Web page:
Editor rating : 8
Editor rating : 8
Editor rating : 8
Editor rating : 8
Editor rating : 7.5
Flatbed scanners and multifunction printers are convenient as long as you’re at your desk. But when you’re on the move, you want something that can easily fit into your handbag or laptop bag. This is where portable scanners fit in.
There are two types of portable scanners you can go in for – handheld and sheet-fed. With the former, you have to slide the scanner over the surface you wish to scan. On the other hand, sheet-fed scanners require the user to feed one sheet of paper or a photo at a time, and then the motorised mechanism takes over. Both types of scanners have their share of pros and cons. Hand-held scanners are more compact and allow scanning almost any surface. So, you can quickly scan articles in newspapers and magazines, or even tattoos and t-shirt prints. But for best results, you have to move the scanner at a consistent slow pace. Sheet-fed scanners are bulkier because they incorporate a motorised mechanism. Here, you don’t have to bother about moving the scanner, but then the scan targets have to be in the form of sheets that can pass through the sheet feed. So, if you want to scan an article in a newspaper or a magazine, you’ll have to cut it out and then feed it to the scanner.
A compact sheet-fed scanner that's easy to use
Umax is one of the renowned brands for professional and consumer grade scanners. It was quite popular back in the day when multifunction printers didn’t exist and one had no choice but to go in for a flatbed scanner. The latest from Umax is the Astra 8600, which is a portable sheet-fed scanner.
The Astra 8600 is about a foot in length and weighs 700g – it can easily be said that it’s about as large as a foot-long loaf of bread. Although it’s a tad heavy, it’s quite portable thanks to its compact form. The shell is all black with a matte finish, except for the glossy grey strip on the top that bears a tiny control panel on the right side and the bold Umax logo and model number on the left. The control panel roughly explains what this scanner is capable of. The mode button allows selecting from three scanning modes – photo, black and white, and PDF. The selected mode is highlighted by corresponding LED indicators. Note that the black and white mode doesn’t scan to an image file. Instead, the result is a black and white PDF file.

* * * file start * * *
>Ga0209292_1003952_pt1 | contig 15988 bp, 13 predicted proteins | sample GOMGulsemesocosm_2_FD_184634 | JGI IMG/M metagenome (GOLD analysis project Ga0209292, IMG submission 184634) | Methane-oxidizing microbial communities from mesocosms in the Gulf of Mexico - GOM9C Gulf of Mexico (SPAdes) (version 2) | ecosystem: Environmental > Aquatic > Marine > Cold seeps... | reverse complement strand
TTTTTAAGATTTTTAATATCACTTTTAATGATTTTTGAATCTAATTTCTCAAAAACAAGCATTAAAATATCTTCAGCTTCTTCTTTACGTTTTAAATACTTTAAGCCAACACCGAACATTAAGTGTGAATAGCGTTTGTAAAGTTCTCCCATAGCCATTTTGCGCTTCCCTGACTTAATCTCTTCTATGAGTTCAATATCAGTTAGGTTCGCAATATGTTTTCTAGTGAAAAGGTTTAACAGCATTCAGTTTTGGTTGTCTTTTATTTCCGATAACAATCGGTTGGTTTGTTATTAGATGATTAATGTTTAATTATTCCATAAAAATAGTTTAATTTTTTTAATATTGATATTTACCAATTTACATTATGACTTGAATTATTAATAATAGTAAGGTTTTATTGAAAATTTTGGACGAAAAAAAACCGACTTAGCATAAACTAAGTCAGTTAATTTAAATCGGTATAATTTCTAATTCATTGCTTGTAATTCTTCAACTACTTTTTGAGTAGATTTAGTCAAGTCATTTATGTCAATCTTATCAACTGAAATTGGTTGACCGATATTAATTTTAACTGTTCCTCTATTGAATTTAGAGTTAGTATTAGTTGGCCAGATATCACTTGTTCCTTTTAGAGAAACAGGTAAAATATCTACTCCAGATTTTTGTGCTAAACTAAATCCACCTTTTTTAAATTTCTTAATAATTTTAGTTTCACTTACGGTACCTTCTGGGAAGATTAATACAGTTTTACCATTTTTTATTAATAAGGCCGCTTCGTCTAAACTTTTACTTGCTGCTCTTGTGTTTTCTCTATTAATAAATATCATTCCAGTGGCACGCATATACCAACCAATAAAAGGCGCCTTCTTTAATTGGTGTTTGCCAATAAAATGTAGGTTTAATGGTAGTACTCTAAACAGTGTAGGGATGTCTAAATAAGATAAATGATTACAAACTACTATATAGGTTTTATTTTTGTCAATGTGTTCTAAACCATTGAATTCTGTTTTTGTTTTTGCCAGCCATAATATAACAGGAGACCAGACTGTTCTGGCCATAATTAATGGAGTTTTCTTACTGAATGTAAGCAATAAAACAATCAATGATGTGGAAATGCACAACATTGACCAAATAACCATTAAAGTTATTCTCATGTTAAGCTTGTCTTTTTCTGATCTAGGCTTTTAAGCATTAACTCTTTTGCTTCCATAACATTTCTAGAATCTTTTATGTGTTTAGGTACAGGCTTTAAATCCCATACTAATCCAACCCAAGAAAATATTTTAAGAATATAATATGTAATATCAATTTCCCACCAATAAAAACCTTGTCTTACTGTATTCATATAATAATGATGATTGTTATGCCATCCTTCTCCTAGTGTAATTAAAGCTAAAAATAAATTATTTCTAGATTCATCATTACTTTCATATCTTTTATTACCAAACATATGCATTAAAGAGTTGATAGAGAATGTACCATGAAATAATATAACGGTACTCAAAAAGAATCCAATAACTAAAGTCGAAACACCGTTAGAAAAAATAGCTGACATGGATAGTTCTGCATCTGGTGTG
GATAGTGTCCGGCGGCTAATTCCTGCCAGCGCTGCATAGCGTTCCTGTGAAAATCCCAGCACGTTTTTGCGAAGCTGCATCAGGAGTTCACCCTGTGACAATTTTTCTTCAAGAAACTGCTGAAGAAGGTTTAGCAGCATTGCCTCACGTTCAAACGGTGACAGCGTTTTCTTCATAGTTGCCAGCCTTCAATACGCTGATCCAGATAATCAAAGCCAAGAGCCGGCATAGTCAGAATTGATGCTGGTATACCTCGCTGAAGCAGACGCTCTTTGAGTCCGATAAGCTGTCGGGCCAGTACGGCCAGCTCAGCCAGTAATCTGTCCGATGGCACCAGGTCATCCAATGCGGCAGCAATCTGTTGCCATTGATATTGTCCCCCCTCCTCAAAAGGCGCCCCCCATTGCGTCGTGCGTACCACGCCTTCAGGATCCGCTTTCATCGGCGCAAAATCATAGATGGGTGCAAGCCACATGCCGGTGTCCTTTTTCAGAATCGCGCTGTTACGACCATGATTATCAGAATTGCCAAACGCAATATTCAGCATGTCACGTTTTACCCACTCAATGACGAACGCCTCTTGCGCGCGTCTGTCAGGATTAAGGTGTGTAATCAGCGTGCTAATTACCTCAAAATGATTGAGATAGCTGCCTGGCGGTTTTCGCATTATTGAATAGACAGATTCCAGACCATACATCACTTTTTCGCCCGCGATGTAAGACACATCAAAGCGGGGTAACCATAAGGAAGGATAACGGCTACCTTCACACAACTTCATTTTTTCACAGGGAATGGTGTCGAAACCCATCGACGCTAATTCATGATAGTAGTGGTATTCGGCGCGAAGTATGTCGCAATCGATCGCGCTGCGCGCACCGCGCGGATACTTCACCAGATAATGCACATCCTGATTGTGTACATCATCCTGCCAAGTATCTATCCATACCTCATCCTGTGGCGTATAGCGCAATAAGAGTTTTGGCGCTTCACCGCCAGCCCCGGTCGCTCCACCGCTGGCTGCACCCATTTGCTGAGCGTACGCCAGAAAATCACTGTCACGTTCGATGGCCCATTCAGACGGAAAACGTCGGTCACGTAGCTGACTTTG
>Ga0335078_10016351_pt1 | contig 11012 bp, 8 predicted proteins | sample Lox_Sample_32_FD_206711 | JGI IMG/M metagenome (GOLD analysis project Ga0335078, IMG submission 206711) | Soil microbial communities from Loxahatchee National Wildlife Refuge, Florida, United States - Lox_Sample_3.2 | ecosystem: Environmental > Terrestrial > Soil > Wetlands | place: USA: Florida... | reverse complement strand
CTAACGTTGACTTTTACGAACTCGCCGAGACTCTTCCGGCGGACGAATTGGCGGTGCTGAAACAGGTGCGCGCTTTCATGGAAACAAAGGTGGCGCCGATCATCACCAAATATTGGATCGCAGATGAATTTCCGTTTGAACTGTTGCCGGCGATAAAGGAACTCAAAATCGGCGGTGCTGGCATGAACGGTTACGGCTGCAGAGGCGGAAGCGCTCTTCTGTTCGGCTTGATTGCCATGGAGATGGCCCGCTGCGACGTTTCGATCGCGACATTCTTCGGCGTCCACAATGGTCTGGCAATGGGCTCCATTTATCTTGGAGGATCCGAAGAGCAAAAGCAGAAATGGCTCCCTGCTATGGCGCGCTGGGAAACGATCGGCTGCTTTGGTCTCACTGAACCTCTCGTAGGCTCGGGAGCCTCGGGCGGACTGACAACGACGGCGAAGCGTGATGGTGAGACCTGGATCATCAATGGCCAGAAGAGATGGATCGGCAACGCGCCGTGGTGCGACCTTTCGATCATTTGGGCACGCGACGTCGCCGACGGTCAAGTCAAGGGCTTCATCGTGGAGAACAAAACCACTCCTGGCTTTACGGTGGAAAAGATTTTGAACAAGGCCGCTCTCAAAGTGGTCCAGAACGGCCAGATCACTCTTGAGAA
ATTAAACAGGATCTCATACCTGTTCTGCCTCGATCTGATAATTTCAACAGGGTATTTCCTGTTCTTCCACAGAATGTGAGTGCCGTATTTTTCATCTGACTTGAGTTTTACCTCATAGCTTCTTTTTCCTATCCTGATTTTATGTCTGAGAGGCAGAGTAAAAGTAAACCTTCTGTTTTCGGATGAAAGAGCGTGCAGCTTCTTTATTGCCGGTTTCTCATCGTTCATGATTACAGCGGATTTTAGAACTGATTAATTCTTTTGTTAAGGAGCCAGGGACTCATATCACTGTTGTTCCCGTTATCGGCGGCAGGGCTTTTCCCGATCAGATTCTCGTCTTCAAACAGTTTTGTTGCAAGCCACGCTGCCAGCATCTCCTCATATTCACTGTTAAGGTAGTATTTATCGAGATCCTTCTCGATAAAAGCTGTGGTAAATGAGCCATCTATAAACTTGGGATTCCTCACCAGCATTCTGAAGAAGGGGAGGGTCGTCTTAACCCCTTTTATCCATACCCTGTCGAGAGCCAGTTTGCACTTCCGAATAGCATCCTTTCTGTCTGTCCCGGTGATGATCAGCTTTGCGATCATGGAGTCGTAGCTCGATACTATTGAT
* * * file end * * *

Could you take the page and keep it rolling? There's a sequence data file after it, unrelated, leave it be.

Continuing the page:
Tiny control panel with just the scan modes
The scanned photos and PDF files are directly stored on the inserted memory card or USB flash drive. For this, the rear panel sports a USB port and an SD card slot. There’s also a mini USB port, which is meant for charging the li-ion battery pack as well as connecting the scanner to the PC (as mass storage device) for viewing and transferring data on the memory card. The package includes a mini USB cable that has two connectors – one for data and the other for aux power. The aux power connector has to be plugged in to charge the battery pack.
Scans directly to memory cards and USB flash drives
Keeping the power button pressed for two seconds initialises the scanner. There has to be a memory card or a USB flash drive connected for the scanner to work, else all the three LEDs flash simultaneously, indicating error. The source sheet has to be fed with the printed surface on top. The edge of the sheet feed has logos that indicate paper sizes – visiting card, A6, 4×6 photo and A4.
No matter what mode you choose, it takes the same amount of time to scan. It takes around 4 seconds to scan a 4×6 photo (inserted landscape), and around 10 seconds to scan an entire A4 sheet. The scan resolution is 300 dpi and on an average, scanned images of 4×6 photos and A4 documents are about 420 KB and 1.1 MB in size respectively.
4×6 photo: Noisy results with excessive black levels. Click for 100 percent view
The quality of scan is just about average. Scanned documents with text and small images look quite good. And then, you get an OCR application (NewSoft PageManager 9) to convert text in images to editable text. Colour photos didn’t look quite pleasing. The reproduction of details weren’t up to the mark and there were fine horizontal lines that were more prominent in grey and dark areas. Scanned photos look good after reducing the contrast and applying noise removal.
Verdict and Price in India
The Umax Astra 8600 is priced at Rs 11,000, which we feel is too steep for the limited functionality and the kind of quality it delivers. It’s good for scanning documents, but archiving photos with this wouldn’t be a good idea. Had it featured DPI selection and some more scanning modes such as text and black & white photo, the scanner would have been better value for money. But its below average scanning quality deters us from recommending it.
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